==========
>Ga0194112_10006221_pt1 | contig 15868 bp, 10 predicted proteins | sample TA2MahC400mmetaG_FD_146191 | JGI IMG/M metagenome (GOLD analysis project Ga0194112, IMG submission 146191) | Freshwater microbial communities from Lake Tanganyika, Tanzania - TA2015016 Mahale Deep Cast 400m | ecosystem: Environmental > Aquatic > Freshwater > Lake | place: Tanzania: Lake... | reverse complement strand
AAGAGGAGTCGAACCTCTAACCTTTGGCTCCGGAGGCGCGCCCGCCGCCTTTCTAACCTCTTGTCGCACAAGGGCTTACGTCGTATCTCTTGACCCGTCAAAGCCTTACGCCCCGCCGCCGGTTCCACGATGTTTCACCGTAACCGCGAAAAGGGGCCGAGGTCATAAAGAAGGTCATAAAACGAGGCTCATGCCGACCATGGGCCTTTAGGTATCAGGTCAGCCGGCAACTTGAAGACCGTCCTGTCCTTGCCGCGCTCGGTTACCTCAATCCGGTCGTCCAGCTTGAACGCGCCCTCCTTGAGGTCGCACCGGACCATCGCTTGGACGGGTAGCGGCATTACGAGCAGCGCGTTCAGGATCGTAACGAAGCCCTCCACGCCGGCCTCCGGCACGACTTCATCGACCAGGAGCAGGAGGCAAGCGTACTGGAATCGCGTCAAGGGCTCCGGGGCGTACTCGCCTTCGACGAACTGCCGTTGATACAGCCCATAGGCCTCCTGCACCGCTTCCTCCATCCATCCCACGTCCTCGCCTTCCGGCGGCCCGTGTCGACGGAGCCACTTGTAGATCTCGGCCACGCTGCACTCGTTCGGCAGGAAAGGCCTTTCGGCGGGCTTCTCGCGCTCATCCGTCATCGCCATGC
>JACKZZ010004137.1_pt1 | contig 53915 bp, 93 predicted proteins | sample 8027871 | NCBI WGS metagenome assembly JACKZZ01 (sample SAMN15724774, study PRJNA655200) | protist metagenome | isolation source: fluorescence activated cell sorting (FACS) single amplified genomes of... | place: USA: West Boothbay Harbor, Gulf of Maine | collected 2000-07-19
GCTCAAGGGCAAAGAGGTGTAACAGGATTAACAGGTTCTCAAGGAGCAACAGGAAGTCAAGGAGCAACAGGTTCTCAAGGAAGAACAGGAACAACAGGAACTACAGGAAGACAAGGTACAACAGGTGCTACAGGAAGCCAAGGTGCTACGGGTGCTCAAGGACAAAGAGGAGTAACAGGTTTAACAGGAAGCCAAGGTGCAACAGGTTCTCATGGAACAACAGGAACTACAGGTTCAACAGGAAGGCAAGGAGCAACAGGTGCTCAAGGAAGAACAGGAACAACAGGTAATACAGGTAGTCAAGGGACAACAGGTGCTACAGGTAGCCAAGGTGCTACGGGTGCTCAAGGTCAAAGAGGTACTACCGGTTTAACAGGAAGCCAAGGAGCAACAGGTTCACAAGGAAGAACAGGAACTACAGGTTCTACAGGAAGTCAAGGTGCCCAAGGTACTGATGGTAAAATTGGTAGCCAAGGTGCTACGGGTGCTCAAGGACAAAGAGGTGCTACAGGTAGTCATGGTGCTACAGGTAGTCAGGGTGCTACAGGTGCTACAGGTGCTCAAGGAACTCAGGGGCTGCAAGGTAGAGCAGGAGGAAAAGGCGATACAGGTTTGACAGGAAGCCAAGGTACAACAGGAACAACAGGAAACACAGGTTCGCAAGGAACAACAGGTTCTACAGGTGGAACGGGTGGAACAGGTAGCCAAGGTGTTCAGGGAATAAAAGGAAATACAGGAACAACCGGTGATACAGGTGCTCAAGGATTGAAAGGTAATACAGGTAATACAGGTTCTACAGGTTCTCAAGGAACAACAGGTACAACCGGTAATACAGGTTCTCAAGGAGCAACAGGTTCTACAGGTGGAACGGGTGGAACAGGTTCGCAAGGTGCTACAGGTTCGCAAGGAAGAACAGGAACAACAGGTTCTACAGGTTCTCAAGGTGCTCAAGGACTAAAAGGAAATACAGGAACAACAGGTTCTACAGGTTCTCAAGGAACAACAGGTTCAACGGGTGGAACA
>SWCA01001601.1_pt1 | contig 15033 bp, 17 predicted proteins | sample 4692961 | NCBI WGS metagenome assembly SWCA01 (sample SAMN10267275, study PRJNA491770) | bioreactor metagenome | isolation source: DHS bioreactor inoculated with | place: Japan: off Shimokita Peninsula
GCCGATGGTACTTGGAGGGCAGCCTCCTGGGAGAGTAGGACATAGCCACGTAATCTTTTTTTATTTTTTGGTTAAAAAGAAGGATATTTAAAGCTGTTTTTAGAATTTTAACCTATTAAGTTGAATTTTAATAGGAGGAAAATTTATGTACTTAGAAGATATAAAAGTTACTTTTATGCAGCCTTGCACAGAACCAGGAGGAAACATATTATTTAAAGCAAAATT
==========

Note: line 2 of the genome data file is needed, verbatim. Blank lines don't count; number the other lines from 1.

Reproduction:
AAGAGGAGTCGAACCTCTAACCTTTGGCTCCGGAGGCGCGCCCGCCGCCTTTCTAACCTCTTGTCGCACAAGGGCTTACGTCGTATCTCTTGACCCGTCAAAGCCTTACGCCCCGCCGCCGGTTCCACGATGTTTCACCGTAACCGCGAAAAGGGGCCGAGGTCATAAAGAAGGTCATAAAACGAGGCTCATGCCGACCATGGGCCTTTAGGTATCAGGTCAGCCGGCAACTTGAAGACCGTCCTGTCCTTGCCGCGCTCGGTTACCTCAATCCGGTCGTCCAGCTTGAACGCGCCCTCCTTGAGGTCGCACCGGACCATCGCTTGGACGGGTAGCGGCATTACGAGCAGCGCGTTCAGGATCGTAACGAAGCCCTCCACGCCGGCCTCCGGCACGACTTCATCGACCAGGAGCAGGAGGCAAGCGTACTGGAATCGCGTCAAGGGCTCCGGGGCGTACTCGCCTTCGACGAACTGCCGTTGATACAGCCCATAGGCCTCCTGCACCGCTTCCTCCATCCATCCCACGTCCTCGCCTTCCGGCGGCCCGTGTCGACGGAGCCACTTGTAGATCTCGGCCACGCTGCACTCGTTCGGCAGGAAAGGCCTTTCGGCGGGCTTCTCGCGCTCATCCGTCATCGCCATGC